Sunday, 5 February 2012

Re-entry into your passport culture

I just listened to an online program by MemberCareRadio and I was impressed. I discovered that there is lots to listen to about the process of re-entry. I listened to Marion Knell being interviewed on the subject of third culture kids and re-entry into their passport culture. Marion is author of the book "Families on the Move - growing up overseas and loving it". More recently she wrote the book "Burn up or Splash down: Surviving the Culture Shock of Re-entry". What I heard makes me want to buy both books.

You probably know that I was a third culture kid entering into the Netherlands after having been born and bred in Africa. You can read more of my story here. I actually only just survived the culture shock at the time. It certainly was an emotional roller coaster, but the worst part of it all was that I did not know what was wrong with me. Apparently it helps to have access to some information before returning to your passport culture. This can be through a debriefing, from books or by talking to people who have gone that path before. Looking back I had none of these. No debriefing, no books on the subject and nobody I knew who had gone the path before me. Sometimes we third culture kids wander down lonely roads.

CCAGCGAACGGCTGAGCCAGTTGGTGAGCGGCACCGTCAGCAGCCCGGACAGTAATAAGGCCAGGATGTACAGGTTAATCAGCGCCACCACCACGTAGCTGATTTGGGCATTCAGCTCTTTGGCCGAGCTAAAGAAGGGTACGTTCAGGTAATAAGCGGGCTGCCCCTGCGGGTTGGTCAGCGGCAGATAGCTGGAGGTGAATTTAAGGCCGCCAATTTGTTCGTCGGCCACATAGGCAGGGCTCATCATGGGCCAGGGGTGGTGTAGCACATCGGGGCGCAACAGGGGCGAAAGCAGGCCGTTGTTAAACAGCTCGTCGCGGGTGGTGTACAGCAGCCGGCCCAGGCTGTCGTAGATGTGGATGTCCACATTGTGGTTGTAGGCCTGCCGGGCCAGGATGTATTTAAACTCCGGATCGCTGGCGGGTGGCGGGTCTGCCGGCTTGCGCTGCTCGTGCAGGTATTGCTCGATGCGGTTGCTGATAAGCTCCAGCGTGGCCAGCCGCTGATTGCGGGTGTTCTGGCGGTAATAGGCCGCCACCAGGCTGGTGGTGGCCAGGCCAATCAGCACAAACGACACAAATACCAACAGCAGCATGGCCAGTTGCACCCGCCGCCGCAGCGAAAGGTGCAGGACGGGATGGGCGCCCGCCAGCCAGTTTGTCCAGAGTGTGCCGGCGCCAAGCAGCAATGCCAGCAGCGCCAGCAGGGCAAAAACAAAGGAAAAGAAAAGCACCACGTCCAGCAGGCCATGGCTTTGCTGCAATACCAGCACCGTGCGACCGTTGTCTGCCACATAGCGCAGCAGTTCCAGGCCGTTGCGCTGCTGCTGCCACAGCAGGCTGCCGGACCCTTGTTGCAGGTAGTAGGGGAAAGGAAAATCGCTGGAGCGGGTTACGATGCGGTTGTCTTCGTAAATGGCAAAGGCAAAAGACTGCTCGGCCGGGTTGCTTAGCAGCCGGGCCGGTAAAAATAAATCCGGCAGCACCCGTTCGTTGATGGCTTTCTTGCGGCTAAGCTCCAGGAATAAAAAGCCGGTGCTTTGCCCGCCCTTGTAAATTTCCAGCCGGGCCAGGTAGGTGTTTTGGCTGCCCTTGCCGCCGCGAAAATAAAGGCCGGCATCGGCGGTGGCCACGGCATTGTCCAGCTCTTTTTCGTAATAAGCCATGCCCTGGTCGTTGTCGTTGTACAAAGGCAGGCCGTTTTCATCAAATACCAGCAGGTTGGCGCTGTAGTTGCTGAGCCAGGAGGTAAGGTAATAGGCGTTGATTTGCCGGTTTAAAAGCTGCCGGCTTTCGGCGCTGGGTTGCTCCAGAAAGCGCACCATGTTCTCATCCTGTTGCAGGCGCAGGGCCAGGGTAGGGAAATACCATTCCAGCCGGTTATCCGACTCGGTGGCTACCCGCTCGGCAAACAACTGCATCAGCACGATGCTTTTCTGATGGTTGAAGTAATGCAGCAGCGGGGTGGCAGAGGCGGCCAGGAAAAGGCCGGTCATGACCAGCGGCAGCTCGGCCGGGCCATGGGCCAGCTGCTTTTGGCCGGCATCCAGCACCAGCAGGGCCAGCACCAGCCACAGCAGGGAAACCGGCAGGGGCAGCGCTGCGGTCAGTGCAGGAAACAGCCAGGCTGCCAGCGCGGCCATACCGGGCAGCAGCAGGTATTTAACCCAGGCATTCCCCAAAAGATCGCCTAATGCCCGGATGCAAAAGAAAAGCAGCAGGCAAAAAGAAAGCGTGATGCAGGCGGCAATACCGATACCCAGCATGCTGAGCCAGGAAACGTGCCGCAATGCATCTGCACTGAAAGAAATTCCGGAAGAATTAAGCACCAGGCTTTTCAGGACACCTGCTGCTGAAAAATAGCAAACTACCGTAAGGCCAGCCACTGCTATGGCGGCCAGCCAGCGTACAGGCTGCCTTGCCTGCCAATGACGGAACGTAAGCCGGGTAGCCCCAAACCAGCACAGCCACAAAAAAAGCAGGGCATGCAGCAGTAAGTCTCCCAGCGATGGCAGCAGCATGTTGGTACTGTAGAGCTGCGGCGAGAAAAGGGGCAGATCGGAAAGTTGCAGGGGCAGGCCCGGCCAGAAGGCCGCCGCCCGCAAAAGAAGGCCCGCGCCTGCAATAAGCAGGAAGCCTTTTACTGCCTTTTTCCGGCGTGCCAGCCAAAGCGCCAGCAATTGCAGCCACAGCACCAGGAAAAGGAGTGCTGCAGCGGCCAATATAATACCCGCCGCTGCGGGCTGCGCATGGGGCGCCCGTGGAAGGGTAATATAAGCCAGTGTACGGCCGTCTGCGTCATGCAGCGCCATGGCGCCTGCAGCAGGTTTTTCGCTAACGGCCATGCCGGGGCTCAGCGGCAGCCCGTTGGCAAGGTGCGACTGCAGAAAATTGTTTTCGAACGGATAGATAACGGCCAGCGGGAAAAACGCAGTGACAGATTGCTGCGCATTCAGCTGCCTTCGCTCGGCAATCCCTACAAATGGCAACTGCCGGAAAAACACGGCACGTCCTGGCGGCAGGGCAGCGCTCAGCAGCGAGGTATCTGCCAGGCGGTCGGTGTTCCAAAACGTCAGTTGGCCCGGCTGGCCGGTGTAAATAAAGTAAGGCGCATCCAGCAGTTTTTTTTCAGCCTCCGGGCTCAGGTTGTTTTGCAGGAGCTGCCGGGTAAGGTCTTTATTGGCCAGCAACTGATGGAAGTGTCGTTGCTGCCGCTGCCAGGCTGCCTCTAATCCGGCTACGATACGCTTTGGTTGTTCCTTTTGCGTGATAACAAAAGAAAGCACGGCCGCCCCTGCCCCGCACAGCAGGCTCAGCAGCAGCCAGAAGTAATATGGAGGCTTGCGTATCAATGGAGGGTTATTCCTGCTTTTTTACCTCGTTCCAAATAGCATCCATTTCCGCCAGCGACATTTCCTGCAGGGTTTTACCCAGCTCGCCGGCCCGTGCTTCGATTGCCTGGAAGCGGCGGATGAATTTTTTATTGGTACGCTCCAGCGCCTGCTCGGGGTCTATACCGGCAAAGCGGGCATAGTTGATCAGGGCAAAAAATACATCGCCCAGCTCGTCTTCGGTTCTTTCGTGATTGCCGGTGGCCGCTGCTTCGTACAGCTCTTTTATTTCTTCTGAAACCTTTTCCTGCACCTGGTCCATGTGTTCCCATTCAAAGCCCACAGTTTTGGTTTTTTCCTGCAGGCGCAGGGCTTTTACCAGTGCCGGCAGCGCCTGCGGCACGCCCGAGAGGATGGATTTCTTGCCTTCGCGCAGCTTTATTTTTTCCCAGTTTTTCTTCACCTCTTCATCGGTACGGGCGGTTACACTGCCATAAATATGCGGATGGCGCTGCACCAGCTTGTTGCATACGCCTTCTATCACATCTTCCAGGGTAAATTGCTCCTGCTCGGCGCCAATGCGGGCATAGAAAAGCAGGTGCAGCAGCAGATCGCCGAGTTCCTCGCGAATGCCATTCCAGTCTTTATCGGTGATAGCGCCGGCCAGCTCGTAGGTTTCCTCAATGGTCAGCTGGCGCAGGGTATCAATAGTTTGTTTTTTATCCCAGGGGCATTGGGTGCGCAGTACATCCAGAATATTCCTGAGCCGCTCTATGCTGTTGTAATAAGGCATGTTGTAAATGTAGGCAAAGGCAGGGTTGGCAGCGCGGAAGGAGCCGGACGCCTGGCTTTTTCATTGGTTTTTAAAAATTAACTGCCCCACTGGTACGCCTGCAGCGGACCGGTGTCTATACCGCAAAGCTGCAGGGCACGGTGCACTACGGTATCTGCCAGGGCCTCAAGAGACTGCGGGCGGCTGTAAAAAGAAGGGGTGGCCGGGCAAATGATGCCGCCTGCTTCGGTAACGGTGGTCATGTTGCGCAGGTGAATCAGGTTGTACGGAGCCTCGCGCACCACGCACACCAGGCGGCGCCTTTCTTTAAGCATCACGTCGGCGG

Marion Knell gives third culture kids 4 tips to process their emotions when re-entering (or entering your passport culture). The 4 "P"s:
  1. Permission to express your feelings
  2. Permission to feel pain
  3. Pathways to say goodbye, saying good "goodbyes"
  4. People to share your experiences with, people who are interested in your stories.
I remember that I had one friend during my university days who was really interested in hearing my stories. She asked many questions. Where did you live? What kind of house did you live in? What was your school like? What did you do in your free time? We spent hours talking while we went cycling, walking on the beach or just while drinking a cup of tea at home. During our conversations we traveled the globe. We walked down memory lane. It was heart warming.

I hope you meet people interested in your stories. Remember not everyone is interested in your stories, but that does not matter. Just don't give up telling them but find somebody who wants to listen. Joining an international students society can help because there the chances are greater that you meet others whom you can relate to and who have stories like yours. Do you have any suggestions that can help third culture kids when returning to their passport culture? Please share them.

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